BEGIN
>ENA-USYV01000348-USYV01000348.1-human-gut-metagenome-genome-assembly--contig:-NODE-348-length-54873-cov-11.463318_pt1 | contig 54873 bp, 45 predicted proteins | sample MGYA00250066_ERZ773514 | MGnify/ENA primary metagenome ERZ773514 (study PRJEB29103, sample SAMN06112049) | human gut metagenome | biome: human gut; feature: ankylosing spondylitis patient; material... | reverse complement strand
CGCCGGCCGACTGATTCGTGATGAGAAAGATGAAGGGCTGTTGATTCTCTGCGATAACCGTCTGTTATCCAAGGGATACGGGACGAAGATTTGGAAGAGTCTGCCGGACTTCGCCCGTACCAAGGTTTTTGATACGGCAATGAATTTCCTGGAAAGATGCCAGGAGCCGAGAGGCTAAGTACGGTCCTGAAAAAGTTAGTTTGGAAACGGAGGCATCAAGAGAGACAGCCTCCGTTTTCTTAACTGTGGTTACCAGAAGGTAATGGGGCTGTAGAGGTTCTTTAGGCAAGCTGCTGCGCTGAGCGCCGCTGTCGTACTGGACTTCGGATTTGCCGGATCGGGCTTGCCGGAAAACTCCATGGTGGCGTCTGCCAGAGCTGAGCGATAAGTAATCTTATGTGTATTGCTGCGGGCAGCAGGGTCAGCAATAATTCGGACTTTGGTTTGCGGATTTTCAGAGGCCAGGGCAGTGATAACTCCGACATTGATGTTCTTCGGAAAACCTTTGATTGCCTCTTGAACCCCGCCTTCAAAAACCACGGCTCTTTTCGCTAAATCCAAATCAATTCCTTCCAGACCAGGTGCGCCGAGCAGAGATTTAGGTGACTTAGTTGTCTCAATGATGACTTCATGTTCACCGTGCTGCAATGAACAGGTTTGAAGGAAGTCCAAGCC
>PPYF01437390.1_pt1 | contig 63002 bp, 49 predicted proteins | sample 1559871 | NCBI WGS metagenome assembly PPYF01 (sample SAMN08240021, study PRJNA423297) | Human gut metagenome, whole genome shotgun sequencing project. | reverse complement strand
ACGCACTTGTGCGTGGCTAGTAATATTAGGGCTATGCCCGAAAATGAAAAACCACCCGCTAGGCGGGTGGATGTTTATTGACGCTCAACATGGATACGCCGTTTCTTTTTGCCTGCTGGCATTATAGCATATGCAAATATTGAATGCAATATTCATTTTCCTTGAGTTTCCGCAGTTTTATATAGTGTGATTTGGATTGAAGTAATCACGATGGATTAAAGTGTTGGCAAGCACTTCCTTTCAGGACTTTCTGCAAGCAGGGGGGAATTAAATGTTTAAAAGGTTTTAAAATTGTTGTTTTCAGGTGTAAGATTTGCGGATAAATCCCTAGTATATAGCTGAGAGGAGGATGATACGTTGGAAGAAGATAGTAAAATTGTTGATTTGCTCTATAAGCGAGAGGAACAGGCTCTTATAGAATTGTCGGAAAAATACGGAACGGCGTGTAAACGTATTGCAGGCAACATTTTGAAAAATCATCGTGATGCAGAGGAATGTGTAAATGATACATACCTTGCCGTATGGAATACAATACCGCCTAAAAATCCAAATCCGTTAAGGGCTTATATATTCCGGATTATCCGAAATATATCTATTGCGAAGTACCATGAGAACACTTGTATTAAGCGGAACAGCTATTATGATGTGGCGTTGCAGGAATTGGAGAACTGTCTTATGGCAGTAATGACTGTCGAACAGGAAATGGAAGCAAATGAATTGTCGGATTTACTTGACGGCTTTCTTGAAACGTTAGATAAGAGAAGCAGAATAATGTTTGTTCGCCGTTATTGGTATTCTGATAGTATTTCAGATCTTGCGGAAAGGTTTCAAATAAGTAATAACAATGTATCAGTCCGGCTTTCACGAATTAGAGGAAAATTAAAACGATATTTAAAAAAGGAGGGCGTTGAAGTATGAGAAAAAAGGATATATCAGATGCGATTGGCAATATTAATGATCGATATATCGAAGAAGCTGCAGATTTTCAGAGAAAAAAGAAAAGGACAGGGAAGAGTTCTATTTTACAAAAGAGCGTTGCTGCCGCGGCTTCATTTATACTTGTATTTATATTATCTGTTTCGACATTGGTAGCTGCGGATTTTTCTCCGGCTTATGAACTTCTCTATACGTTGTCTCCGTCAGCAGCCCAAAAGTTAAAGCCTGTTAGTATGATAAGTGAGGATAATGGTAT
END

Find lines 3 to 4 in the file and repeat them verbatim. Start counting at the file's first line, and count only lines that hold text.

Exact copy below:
>PPYF01437390.1_pt1 | contig 63002 bp, 49 predicted proteins | sample 1559871 | NCBI WGS metagenome assembly PPYF01 (sample SAMN08240021, study PRJNA423297) | Human gut metagenome, whole genome shotgun sequencing project. | reverse complement strand
ACGCACTTGTGCGTGGCTAGTAATATTAGGGCTATGCCCGAAAATGAAAAACCACCCGCTAGGCGGGTGGATGTTTATTGACGCTCAACATGGATACGCCGTTTCTTTTTGCCTGCTGGCATTATAGCATATGCAAATATTGAATGCAATATTCATTTTCCTTGAGTTTCCGCAGTTTTATATAGTGTGATTTGGATTGAAGTAATCACGATGGATTAAAGTGTTGGCAAGCACTTCCTTTCAGGACTTTCTGCAAGCAGGGGGGAATTAAATGTTTAAAAGGTTTTAAAATTGTTGTTTTCAGGTGTAAGATTTGCGGATAAATCCCTAGTATATAGCTGAGAGGAGGATGATACGTTGGAAGAAGATAGTAAAATTGTTGATTTGCTCTATAAGCGAGAGGAACAGGCTCTTATAGAATTGTCGGAAAAATACGGAACGGCGTGTAAACGTATTGCAGGCAACATTTTGAAAAATCATCGTGATGCAGAGGAATGTGTAAATGATACATACCTTGCCGTATGGAATACAATACCGCCTAAAAATCCAAATCCGTTAAGGGCTTATATATTCCGGATTATCCGAAATATATCTATTGCGAAGTACCATGAGAACACTTGTATTAAGCGGAACAGCTATTATGATGTGGCGTTGCAGGAATTGGAGAACTGTCTTATGGCAGTAATGACTGTCGAACAGGAAATGGAAGCAAATGAATTGTCGGATTTACTTGACGGCTTTCTTGAAACGTTAGATAAGAGAAGCAGAATAATGTTTGTTCGCCGTTATTGGTATTCTGATAGTATTTCAGATCTTGCGGAAAGGTTTCAAATAAGTAATAACAATGTATCAGTCCGGCTTTCACGAATTAGAGGAAAATTAAAACGATATTTAAAAAAGGAGGGCGTTGAAGTATGAGAAAAAAGGATATATCAGATGCGATTGGCAATATTAATGATCGATATATCGAAGAAGCTGCAGATTTTCAGAGAAAAAAGAAAAGGACAGGGAAGAGTTCTATTTTACAAAAGAGCGTTGCTGCCGCGGCTTCATTTATACTTGTATTTATATTATCTGTTTCGACATTGGTAGCTGCGGATTTTTCTCCGGCTTATGAACTTCTCTATACGTTGTCTCCGTCAGCAGCCCAAAAGTTAAAGCCTGTTAGTATGATAAGTGAGGATAATGGTAT